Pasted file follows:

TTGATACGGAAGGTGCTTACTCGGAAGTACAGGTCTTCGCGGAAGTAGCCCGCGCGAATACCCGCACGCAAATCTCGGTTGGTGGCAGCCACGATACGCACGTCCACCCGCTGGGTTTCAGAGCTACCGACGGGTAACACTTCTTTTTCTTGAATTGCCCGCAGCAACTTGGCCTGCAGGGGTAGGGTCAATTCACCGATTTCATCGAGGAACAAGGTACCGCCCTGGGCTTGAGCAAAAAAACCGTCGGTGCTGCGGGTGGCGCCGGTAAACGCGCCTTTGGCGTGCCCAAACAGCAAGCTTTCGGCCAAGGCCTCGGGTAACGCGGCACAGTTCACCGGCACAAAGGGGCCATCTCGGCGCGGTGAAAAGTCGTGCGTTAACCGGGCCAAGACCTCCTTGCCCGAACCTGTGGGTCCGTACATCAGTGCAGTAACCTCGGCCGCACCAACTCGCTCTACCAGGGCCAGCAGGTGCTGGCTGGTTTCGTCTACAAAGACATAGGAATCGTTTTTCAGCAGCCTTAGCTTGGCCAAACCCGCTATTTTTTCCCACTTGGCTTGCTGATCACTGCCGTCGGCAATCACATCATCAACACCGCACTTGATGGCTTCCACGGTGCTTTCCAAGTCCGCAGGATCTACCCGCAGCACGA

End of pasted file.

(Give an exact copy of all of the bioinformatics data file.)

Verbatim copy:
TTGATACGGAAGGTGCTTACTCGGAAGTACAGGTCTTCGCGGAAGTAGCCCGCGCGAATACCCGCACGCAAATCTCGGTTGGTGGCAGCCACGATACGCACGTCCACCCGCTGGGTTTCAGAGCTACCGACGGGTAACACTTCTTTTTCTTGAATTGCCCGCAGCAACTTGGCCTGCAGGGGTAGGGTCAATTCACCGATTTCATCGAGGAACAAGGTACCGCCCTGGGCTTGAGCAAAAAAACCGTCGGTGCTGCGGGTGGCGCCGGTAAACGCGCCTTTGGCGTGCCCAAACAGCAAGCTTTCGGCCAAGGCCTCGGGTAACGCGGCACAGTTCACCGGCACAAAGGGGCCATCTCGGCGCGGTGAAAAGTCGTGCGTTAACCGGGCCAAGACCTCCTTGCCCGAACCTGTGGGTCCGTACATCAGTGCAGTAACCTCGGCCGCACCAACTCGCTCTACCAGGGCCAGCAGGTGCTGGCTGGTTTCGTCTACAAAGACATAGGAATCGTTTTTCAGCAGCCTTAGCTTGGCCAAACCCGCTATTTTTTCCCACTTGGCTTGCTGATCACTGCCGTCGGCAATCACATCATCAACACCGCACTTGATGGCTTCCACGGTGCTTTCCAAGTCCGCAGGATCTACCCGCAGCACGA